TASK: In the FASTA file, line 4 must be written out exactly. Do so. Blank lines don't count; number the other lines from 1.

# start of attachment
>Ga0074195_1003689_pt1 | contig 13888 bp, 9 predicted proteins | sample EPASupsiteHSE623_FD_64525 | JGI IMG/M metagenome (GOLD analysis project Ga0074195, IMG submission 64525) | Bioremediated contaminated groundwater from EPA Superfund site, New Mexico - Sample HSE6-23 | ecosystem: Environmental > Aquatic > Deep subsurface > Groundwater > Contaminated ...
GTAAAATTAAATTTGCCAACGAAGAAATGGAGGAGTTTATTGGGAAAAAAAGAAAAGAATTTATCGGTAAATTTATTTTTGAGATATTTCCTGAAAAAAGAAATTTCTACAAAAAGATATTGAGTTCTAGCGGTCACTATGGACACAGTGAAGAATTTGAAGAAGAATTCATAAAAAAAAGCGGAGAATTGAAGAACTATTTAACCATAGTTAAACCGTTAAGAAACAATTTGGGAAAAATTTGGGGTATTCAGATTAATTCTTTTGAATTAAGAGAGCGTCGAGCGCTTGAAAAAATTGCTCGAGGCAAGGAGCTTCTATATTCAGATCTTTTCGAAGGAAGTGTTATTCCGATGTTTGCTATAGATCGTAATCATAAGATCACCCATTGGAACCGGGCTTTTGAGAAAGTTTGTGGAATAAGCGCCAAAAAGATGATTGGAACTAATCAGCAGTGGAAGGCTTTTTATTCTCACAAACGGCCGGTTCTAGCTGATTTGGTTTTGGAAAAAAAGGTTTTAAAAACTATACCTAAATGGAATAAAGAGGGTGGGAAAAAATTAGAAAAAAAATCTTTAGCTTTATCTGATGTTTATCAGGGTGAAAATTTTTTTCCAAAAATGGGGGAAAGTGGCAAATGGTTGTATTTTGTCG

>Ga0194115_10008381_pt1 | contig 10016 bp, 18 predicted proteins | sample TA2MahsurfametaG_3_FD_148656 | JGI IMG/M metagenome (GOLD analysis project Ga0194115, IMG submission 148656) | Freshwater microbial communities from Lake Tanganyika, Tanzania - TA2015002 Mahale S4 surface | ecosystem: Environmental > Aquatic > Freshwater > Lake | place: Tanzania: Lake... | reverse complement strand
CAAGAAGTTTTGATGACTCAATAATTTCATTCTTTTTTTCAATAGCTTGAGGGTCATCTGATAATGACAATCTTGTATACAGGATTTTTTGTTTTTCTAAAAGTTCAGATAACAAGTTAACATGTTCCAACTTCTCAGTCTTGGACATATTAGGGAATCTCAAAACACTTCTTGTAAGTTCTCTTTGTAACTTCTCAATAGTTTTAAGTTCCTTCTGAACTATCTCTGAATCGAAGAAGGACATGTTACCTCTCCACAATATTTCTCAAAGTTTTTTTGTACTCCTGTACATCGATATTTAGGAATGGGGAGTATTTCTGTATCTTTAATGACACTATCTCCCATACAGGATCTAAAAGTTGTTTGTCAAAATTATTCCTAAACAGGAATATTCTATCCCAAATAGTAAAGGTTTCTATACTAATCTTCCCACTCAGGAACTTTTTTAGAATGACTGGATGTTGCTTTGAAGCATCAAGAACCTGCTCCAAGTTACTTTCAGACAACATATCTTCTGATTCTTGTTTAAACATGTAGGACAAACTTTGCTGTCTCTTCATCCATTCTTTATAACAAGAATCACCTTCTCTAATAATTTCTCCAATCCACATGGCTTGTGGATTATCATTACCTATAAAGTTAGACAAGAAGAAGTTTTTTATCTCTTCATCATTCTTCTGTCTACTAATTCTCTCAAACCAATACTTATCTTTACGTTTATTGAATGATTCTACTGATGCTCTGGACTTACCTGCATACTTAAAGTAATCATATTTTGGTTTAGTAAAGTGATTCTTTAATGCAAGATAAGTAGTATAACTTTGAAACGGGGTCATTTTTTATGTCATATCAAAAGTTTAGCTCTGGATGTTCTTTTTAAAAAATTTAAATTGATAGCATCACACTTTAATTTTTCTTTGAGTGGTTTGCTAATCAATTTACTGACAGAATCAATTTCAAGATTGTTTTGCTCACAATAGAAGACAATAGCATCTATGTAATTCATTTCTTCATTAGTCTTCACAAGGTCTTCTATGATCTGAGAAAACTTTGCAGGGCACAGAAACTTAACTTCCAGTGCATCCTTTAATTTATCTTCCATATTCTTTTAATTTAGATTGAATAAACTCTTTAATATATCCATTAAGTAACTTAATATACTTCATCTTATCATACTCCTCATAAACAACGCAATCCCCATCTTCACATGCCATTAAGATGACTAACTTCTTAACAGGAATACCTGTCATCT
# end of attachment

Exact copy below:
CAAGAAGTTTTGATGACTCAATAATTTCATTCTTTTTTTCAATAGCTTGAGGGTCATCTGATAATGACAATCTTGTATACAGGATTTTTTGTTTTTCTAAAAGTTCAGATAACAAGTTAACATGTTCCAACTTCTCAGTCTTGGACATATTAGGGAATCTCAAAACACTTCTTGTAAGTTCTCTTTGTAACTTCTCAATAGTTTTAAGTTCCTTCTGAACTATCTCTGAATCGAAGAAGGACATGTTACCTCTCCACAATATTTCTCAAAGTTTTTTTGTACTCCTGTACATCGATATTTAGGAATGGGGAGTATTTCTGTATCTTTAATGACACTATCTCCCATACAGGATCTAAAAGTTGTTTGTCAAAATTATTCCTAAACAGGAATATTCTATCCCAAATAGTAAAGGTTTCTATACTAATCTTCCCACTCAGGAACTTTTTTAGAATGACTGGATGTTGCTTTGAAGCATCAAGAACCTGCTCCAAGTTACTTTCAGACAACATATCTTCTGATTCTTGTTTAAACATGTAGGACAAACTTTGCTGTCTCTTCATCCATTCTTTATAACAAGAATCACCTTCTCTAATAATTTCTCCAATCCACATGGCTTGTGGATTATCATTACCTATAAAGTTAGACAAGAAGAAGTTTTTTATCTCTTCATCATTCTTCTGTCTACTAATTCTCTCAAACCAATACTTATCTTTACGTTTATTGAATGATTCTACTGATGCTCTGGACTTACCTGCATACTTAAAGTAATCATATTTTGGTTTAGTAAAGTGATTCTTTAATGCAAGATAAGTAGTATAACTTTGAAACGGGGTCATTTTTTATGTCATATCAAAAGTTTAGCTCTGGATGTTCTTTTTAAAAAATTTAAATTGATAGCATCACACTTTAATTTTTCTTTGAGTGGTTTGCTAATCAATTTACTGACAGAATCAATTTCAAGATTGTTTTGCTCACAATAGAAGACAATAGCATCTATGTAATTCATTTCTTCATTAGTCTTCACAAGGTCTTCTATGATCTGAGAAAACTTTGCAGGGCACAGAAACTTAACTTCCAGTGCATCCTTTAATTTATCTTCCATATTCTTTTAATTTAGATTGAATAAACTCTTTAATATATCCATTAAGTAACTTAATATACTTCATCTTATCATACTCCTCATAAACAACGCAATCCCCATCTTCACATGCCATTAAGATGACTAACTTCTTAACAGGAATACCTGTCATCT